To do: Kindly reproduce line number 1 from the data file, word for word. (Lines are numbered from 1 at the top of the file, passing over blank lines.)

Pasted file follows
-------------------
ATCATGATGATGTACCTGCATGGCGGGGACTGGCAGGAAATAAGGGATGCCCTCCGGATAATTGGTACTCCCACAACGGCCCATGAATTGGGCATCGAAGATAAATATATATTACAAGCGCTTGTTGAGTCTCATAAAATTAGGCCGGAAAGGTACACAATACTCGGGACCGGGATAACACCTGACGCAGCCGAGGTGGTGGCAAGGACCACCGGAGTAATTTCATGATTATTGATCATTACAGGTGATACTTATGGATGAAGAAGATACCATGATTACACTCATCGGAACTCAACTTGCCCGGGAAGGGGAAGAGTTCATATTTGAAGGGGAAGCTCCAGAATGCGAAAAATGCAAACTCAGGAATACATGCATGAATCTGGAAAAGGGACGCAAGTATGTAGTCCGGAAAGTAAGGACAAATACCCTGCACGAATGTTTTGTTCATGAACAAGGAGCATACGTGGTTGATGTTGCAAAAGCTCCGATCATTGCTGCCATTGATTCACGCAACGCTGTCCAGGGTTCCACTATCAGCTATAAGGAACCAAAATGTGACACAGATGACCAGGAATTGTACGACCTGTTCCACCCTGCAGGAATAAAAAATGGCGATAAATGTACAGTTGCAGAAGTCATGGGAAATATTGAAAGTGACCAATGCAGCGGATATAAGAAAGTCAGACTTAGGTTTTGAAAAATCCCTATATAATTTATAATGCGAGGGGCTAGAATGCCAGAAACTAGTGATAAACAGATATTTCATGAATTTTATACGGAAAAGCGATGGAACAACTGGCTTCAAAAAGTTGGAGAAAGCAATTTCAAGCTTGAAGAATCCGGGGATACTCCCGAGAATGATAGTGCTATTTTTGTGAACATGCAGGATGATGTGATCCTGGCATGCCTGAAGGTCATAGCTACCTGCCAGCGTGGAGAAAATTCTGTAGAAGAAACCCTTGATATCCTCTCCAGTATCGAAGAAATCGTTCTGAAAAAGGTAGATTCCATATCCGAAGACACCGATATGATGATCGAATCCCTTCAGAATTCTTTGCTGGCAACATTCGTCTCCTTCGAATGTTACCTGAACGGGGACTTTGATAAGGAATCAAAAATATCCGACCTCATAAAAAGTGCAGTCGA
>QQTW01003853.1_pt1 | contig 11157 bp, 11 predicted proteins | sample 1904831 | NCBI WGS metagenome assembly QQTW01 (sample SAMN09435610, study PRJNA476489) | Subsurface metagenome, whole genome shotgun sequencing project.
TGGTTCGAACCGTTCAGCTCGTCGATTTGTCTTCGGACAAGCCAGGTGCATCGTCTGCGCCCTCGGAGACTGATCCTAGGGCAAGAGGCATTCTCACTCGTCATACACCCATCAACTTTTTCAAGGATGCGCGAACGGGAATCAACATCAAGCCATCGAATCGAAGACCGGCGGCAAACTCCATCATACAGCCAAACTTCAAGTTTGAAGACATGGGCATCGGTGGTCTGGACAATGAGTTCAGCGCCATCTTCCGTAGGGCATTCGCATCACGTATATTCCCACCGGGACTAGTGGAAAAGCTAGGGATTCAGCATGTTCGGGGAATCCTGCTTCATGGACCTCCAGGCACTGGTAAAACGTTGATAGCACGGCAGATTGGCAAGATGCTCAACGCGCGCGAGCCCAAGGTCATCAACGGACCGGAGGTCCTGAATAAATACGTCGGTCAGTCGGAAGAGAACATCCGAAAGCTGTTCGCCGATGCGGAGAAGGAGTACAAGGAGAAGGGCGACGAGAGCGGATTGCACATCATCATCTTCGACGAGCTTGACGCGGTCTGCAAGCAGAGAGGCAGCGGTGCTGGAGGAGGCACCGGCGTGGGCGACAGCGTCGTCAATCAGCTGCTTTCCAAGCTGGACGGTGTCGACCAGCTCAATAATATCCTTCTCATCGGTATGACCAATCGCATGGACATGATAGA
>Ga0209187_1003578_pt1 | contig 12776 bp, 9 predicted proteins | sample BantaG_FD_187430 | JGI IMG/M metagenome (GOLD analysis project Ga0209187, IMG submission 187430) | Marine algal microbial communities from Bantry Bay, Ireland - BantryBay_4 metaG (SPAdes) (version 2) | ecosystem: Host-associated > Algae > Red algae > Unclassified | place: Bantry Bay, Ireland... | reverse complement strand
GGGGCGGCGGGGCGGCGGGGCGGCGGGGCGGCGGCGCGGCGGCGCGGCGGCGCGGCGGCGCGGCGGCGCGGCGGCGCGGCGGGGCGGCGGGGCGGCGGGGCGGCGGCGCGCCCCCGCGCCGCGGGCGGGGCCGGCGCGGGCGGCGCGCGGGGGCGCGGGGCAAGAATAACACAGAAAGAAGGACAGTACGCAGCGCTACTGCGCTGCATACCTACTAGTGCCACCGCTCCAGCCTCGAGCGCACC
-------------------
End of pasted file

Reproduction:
ATCATGATGATGTACCTGCATGGCGGGGACTGGCAGGAAATAAGGGATGCCCTCCGGATAATTGGTACTCCCACAACGGCCCATGAATTGGGCATCGAAGATAAATATATATTACAAGCGCTTGTTGAGTCTCATAAAATTAGGCCGGAAAGGTACACAATACTCGGGACCGGGATAACACCTGACGCAGCCGAGGTGGTGGCAAGGACCACCGGAGTAATTTCATGATTATTGATCATTACAGGTGATACTTATGGATGAAGAAGATACCATGATTACACTCATCGGAACTCAACTTGCCCGGGAAGGGGAAGAGTTCATATTTGAAGGGGAAGCTCCAGAATGCGAAAAATGCAAACTCAGGAATACATGCATGAATCTGGAAAAGGGACGCAAGTATGTAGTCCGGAAAGTAAGGACAAATACCCTGCACGAATGTTTTGTTCATGAACAAGGAGCATACGTGGTTGATGTTGCAAAAGCTCCGATCATTGCTGCCATTGATTCACGCAACGCTGTCCAGGGTTCCACTATCAGCTATAAGGAACCAAAATGTGACACAGATGACCAGGAATTGTACGACCTGTTCCACCCTGCAGGAATAAAAAATGGCGATAAATGTACAGTTGCAGAAGTCATGGGAAATATTGAAAGTGACCAATGCAGCGGATATAAGAAAGTCAGACTTAGGTTTTGAAAAATCCCTATATAATTTATAATGCGAGGGGCTAGAATGCCAGAAACTAGTGATAAACAGATATTTCATGAATTTTATACGGAAAAGCGATGGAACAACTGGCTTCAAAAAGTTGGAGAAAGCAATTTCAAGCTTGAAGAATCCGGGGATACTCCCGAGAATGATAGTGCTATTTTTGTGAACATGCAGGATGATGTGATCCTGGCATGCCTGAAGGTCATAGCTACCTGCCAGCGTGGAGAAAATTCTGTAGAAGAAACCCTTGATATCCTCTCCAGTATCGAAGAAATCGTTCTGAAAAAGGTAGATTCCATATCCGAAGACACCGATATGATGATCGAATCCCTTCAGAATTCTTTGCTGGCAACATTCGTCTCCTTCGAATGTTACCTGAACGGGGACTTTGATAAGGAATCAAAAATATCCGACCTCATAAAAAGTGCAGTCGA